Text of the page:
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UPDATE 1-Fortum puts Polish, Baltic district heating assets on the block - sources

(Adds PGNiG comment)

FRANKFURT/HELSINKI, Sept 24 (Reuters) - Finnish state-controlled utility Fortum has put its district heating assets in Poland and the Baltic states up for sale as it seeks to streamline its business, people close to the matter said.

The company has requested first-round bids by the end of the month for the unit, which could be valued at more than 1.5 billion euros ($1.8 billion), including debt, they said.

District heating, through which heated water from a central plant is distributed around a region via a network of insulated pipes, is seen as a greener alternative to conventional heating systems. However, it may still use fossil fuels.

Under pressure from the Finnish government to reduce its fossil footprint, Fortum is divesting its district heating businesses in several countries to free up capital for investing in new, eco-friendlier energy facilities.

Polish gas firm PGNiG and a swathe of infrastructure investors are expected to take part in the auction, attracted by the stable returns that district heating assets generate.

“We will be analysing various investment options for further acquisitions in the area of energy and heating,” PGNiG said in response to a question on whether it was interested in buying Fortum assets.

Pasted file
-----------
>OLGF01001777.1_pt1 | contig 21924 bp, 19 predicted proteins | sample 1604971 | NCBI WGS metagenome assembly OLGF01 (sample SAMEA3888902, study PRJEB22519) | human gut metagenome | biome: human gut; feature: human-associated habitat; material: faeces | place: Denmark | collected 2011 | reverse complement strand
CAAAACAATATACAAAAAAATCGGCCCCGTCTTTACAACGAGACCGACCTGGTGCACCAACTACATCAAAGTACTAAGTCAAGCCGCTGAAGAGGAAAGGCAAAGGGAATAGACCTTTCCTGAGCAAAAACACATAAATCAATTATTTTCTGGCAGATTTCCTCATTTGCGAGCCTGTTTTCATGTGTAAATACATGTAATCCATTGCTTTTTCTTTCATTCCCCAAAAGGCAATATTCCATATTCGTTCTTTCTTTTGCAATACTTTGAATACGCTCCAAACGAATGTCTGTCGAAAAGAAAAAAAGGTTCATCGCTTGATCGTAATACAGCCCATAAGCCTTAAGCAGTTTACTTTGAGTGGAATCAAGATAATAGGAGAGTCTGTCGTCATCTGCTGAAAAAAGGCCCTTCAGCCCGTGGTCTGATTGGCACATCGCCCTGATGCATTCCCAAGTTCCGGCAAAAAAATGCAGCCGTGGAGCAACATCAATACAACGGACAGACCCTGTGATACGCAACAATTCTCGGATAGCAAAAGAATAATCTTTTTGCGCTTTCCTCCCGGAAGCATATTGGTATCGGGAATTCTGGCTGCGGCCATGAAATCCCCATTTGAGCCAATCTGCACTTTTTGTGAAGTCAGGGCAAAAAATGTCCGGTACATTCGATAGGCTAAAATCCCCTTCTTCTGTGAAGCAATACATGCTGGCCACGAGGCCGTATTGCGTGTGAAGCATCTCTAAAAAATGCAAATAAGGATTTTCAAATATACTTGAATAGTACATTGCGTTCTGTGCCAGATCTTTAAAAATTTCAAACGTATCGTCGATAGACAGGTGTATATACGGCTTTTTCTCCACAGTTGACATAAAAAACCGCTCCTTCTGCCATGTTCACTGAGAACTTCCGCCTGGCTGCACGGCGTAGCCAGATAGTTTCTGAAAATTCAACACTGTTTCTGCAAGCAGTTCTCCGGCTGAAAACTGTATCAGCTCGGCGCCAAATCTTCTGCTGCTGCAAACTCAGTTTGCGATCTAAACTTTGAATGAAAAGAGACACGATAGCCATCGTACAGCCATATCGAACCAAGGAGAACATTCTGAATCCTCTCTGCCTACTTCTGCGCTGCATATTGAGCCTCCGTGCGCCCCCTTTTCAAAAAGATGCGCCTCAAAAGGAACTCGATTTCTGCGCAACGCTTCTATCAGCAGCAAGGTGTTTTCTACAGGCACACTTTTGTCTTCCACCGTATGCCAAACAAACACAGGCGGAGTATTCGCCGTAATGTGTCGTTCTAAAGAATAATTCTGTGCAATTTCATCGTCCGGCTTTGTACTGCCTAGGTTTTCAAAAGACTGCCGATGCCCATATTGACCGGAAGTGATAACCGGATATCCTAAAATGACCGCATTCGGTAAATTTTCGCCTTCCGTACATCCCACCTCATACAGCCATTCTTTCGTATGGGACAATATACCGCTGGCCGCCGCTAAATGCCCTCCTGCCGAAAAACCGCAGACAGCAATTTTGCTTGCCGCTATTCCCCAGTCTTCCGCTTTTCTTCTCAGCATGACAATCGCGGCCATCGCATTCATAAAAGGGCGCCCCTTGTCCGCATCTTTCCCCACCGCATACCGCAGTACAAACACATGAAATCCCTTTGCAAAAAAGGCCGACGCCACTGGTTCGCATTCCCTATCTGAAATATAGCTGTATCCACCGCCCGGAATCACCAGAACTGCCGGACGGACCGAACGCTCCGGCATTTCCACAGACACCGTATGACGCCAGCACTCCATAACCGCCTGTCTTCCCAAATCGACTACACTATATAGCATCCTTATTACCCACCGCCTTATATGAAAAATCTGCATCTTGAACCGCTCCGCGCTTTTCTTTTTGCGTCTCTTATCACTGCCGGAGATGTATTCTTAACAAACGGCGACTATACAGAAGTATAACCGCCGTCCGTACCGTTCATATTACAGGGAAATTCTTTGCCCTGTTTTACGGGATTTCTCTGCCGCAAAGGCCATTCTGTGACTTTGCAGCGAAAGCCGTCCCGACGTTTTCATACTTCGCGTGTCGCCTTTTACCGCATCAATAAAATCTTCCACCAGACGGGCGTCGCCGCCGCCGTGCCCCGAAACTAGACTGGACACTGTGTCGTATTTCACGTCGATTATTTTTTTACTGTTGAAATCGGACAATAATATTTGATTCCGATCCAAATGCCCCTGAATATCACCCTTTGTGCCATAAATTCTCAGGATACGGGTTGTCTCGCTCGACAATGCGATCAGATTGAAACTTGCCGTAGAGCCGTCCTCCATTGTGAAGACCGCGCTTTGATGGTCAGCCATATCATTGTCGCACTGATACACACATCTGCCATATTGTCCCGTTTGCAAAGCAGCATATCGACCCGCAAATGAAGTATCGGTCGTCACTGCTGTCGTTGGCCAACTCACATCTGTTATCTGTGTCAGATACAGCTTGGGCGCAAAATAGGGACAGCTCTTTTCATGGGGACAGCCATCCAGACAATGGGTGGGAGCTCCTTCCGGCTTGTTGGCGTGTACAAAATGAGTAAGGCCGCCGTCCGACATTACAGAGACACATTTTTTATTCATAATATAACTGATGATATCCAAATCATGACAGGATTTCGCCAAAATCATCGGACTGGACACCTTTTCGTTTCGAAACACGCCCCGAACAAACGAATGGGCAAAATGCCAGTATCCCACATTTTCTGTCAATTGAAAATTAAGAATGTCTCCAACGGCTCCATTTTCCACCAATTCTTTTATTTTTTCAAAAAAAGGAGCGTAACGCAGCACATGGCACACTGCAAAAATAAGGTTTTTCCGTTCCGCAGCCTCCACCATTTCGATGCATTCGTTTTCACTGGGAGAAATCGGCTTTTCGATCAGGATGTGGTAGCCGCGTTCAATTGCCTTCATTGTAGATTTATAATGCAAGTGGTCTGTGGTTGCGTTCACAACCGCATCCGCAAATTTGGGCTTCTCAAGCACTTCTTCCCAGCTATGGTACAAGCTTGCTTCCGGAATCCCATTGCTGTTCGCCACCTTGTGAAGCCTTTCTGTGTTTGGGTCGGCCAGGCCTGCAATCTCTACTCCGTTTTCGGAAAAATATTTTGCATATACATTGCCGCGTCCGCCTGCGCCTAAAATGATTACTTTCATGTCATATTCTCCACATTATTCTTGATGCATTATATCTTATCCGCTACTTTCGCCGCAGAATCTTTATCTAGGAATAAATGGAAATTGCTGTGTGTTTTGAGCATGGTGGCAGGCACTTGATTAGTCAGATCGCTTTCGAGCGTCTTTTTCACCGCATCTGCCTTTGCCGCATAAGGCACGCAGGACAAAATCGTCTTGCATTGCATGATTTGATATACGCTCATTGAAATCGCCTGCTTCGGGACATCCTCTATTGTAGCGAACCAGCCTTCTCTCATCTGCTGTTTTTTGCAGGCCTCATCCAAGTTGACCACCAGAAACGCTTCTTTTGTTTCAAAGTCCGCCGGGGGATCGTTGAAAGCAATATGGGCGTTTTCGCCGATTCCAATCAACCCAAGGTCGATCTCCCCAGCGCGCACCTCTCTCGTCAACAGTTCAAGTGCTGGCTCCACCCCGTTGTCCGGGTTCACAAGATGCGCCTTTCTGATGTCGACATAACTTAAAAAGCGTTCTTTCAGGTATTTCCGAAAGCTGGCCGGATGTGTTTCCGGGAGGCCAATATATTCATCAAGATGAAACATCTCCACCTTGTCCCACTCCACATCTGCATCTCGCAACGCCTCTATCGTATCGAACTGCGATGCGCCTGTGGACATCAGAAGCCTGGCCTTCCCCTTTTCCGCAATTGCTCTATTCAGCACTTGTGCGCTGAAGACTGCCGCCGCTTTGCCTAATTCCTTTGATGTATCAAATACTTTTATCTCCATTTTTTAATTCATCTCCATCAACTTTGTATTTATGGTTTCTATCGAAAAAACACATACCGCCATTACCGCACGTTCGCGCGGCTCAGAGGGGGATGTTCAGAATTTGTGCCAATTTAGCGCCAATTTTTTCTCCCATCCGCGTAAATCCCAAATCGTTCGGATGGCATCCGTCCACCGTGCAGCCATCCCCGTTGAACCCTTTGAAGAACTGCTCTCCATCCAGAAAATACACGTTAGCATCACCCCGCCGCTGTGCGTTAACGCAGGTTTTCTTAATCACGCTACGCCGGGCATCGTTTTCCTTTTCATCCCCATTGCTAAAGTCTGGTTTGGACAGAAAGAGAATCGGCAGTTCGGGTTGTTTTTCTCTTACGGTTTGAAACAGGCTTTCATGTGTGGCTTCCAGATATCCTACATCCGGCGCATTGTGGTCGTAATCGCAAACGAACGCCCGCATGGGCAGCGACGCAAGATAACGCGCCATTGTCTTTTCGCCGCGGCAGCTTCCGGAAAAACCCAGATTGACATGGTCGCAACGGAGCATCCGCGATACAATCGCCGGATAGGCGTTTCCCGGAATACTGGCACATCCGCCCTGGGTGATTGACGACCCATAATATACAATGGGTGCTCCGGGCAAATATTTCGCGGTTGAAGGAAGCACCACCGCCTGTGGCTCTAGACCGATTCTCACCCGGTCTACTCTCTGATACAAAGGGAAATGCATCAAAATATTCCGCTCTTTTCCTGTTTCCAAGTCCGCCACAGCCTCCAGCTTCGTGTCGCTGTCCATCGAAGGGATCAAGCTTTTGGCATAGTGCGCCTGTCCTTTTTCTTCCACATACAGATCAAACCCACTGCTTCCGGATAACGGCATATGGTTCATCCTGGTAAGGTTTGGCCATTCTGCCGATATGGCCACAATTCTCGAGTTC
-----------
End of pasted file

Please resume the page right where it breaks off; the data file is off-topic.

Fortum’s district heating activities in the four countries are expected to post annual earnings before interest, tax, depreciation and amortization of about 120 million euros and may be valued at more than 13 times that, one of the people said.

Due to its exposure to coal, investors are asking for a discount compared to assets such as Scandinavian peers Nevel and Adven, which are currently up for sale and expected to fetch valuations of more than 15 times their core earnings.

Fortum is working with investment banks Rothschild and Porta Finance on the divestiture, the people said.

Fortum, Rothschild and Porta Finance declined to comment.

In Poland, Fortum provides district heating in five cities and operates two multi-fuel combined heat and power plants. In 2019, the sale of 3.3 terawatt hours (TWh) of heat and 0.6 TWh of power generated EBITDA of 43 million euros.

In the Baltics, Fortum provides district heating in five cities in Estonia, Latvia and Lithuania. In 2019 its sales of 1.5 TWh of heat and 0.6 TWh of power there generated EBITDA of 66 million euros.

The company said in February it would review a possible divestment of its district heating and cooling businesses in Poland, Estonia, Lithuania, Latvia and Jarvenpaa, Finland.

In July, it agreed to sell the Jarvenpaa activities for 375 million euros and in August said its 50% holding in Stockholm’s district heating and cooling company Exergi was also up for sale.

$1 = 0.8580 euros Editing by Jan Harvey and David Evans

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